DMVPN Phase 1 default

Topic DMVPN Phase 1 BGP Configuration: Hub should only advertise a default route to spokes

Could you please explain #ip route Null0 & Why do we need ip route Null0 when we have created prefix list & route map.
As Null0 will drop all packet that matches

Hub(config)#ip route Null0
Hub(config)#ip prefix-list DEFAULT_ROUTE permit
Hub(config)#route-map SPOKE_ROUTERS permit 10
Hub(config-route-map)#match ip address prefix-list DEFAULT_ROUTE

Hello Hemant.

Although I am not Rene or Laz, I’ll do my best to explain this to you.

Remember that we can advertise any routes into BGP by using the network command as long as they are in the routing table. This includes for example OSPF routes, directly connected routes and even static routes.

What ip route Null0 does is that it creates a default static route and adds it into the routing table. This static route points to the Null0 interface which says that anything that matches it should be dropped.

Since this default route is now in the routing table, it can be advertised into BGP, which is what Rene did.

Rene also accompanied it with a prefix list/route-map combination to ensure that only this default route will be advertised to the peers. As you can see, the prefix list only permits specifically the default route -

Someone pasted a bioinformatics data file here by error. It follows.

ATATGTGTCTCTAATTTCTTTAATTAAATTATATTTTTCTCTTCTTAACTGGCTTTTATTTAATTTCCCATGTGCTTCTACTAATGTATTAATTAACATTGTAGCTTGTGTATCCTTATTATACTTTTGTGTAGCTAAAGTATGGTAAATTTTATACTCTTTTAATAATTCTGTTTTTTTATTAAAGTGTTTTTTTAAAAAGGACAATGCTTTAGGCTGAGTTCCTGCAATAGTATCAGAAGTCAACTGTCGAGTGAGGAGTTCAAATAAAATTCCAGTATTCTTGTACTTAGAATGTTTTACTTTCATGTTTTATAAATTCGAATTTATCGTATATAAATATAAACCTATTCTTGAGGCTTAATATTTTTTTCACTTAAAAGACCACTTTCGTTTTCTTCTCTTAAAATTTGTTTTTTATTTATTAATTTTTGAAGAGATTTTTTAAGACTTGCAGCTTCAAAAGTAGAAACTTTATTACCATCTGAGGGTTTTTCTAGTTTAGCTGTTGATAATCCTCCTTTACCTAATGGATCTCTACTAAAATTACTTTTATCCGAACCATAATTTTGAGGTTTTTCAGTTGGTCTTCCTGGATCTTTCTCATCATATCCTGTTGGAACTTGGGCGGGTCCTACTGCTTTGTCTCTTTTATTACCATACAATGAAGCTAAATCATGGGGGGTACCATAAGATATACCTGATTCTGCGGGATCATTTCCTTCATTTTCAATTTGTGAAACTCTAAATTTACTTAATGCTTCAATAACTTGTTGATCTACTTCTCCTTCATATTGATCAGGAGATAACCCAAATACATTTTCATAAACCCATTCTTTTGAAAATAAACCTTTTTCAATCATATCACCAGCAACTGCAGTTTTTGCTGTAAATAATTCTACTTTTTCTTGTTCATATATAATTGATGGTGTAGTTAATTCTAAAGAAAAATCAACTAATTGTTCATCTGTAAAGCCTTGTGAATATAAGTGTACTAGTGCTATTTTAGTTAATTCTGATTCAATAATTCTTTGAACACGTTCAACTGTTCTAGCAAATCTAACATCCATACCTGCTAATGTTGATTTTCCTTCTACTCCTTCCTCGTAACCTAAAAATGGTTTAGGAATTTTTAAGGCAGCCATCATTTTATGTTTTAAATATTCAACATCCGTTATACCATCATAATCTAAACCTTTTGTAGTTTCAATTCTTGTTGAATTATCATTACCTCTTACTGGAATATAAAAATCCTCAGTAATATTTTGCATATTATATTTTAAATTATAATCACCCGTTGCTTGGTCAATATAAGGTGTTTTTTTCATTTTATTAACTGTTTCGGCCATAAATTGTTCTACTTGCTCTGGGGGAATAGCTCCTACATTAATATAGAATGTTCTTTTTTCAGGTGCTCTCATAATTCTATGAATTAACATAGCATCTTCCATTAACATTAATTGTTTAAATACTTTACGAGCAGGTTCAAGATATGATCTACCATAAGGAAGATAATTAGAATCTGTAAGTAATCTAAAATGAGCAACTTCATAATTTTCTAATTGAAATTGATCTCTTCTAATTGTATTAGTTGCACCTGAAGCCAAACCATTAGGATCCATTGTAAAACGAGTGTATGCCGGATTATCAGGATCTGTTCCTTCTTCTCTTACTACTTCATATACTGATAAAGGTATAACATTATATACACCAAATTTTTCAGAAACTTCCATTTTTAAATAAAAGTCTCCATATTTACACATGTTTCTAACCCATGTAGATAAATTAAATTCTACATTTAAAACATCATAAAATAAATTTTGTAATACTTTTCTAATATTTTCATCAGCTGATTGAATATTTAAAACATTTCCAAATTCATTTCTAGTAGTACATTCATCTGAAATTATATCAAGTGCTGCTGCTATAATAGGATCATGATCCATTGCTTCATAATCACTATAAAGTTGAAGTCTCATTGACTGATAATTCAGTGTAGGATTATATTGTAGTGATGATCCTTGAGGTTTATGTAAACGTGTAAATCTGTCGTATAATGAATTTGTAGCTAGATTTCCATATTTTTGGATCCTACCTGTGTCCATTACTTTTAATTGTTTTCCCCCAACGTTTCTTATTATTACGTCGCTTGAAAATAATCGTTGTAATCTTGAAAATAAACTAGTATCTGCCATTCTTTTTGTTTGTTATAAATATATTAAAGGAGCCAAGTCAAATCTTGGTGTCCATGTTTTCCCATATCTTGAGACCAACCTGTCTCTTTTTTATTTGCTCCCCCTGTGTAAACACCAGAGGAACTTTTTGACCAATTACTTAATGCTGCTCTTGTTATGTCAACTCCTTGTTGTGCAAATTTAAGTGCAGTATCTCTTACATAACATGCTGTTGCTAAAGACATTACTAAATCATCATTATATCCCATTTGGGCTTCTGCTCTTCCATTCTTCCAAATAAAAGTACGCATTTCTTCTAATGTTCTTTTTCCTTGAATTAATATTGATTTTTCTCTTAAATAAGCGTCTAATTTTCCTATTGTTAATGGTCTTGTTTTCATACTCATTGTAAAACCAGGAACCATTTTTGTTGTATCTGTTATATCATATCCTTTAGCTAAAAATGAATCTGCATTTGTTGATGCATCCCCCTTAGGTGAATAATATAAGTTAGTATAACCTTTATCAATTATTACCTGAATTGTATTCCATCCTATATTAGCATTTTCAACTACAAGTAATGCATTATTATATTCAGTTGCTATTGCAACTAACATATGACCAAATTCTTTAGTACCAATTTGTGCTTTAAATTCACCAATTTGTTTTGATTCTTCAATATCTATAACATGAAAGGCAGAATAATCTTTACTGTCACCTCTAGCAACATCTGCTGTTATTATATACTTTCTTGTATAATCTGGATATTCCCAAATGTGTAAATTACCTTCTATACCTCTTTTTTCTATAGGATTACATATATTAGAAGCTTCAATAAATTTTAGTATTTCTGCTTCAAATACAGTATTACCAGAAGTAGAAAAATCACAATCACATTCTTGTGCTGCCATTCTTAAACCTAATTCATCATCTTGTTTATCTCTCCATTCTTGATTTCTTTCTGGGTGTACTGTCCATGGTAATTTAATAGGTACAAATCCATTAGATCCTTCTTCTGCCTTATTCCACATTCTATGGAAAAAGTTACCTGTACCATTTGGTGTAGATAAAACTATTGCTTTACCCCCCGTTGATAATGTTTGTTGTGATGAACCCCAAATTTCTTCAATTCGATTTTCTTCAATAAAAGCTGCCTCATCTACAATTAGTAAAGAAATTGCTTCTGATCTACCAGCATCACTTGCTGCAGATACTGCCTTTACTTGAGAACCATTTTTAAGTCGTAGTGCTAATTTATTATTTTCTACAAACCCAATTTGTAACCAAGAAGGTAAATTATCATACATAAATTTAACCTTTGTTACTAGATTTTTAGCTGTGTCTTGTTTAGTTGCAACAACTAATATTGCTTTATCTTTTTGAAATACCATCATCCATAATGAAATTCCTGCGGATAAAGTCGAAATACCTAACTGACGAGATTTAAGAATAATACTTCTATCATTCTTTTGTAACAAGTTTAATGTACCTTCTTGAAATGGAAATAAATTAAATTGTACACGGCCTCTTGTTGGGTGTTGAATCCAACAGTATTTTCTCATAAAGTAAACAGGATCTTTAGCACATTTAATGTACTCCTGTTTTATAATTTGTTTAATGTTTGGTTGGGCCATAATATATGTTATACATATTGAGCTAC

Now to answer your question, won’t the Null0 static route cause all traffic to end up being dropped? Because it points to the Null0 interface.

Let’s review the topology again:

After Rene issued the configuration, the spokes had only the default route in their routing table.

The hub, however, still has the specific routes to the networks behind the spokes ( and along with the Null0 route.

Remember that routing is done based off the longest prefix length. So when there are multiple matching routes, the route with the longest prefix length will be used to forward the traffic. Because of this, whenever the spokes use the default route to forward something to the Hub, the Hub will check its routing table and find the following entries:

If the packet is destined to a network behind Spoke1 or Spoke2, the hub will use the specific entries to forward the packet.

So, for example, if the hub receives a packet destined to, it will use the BGP route for

Since these specific entries are being used, the spokes can happily reach the networks behind eachother, no traffic will be dropped.

The Null0 route will only be used if neither the entry or entry match the received packet. So if I was to generate a packet destined to, for example, this would match only the Null0 route and would be dropped, which makes sense because such network does not exist in our diagram.

So while the spokes will have and only use the default route, the hub will route based off the most specific prefix match.

If anything is still unclear, please let me know.


Thanks for the great explanation. I have understood now the need of Null0 and prefix list- route map.

1 Like

Hello Hemant

I believe that @davidilles did an excellent job in explaining the use of the Null0 route. Just to summarize, the purpose of creating the Null0 route is not to perform routing, but to simply satisfy the requirement of a route being in the routing table before it can be advertised using BGP. More info can be found at this NetworkLessons note on the topic.

I hope this has been helpful!


P.S. Thanks again David for your contribution!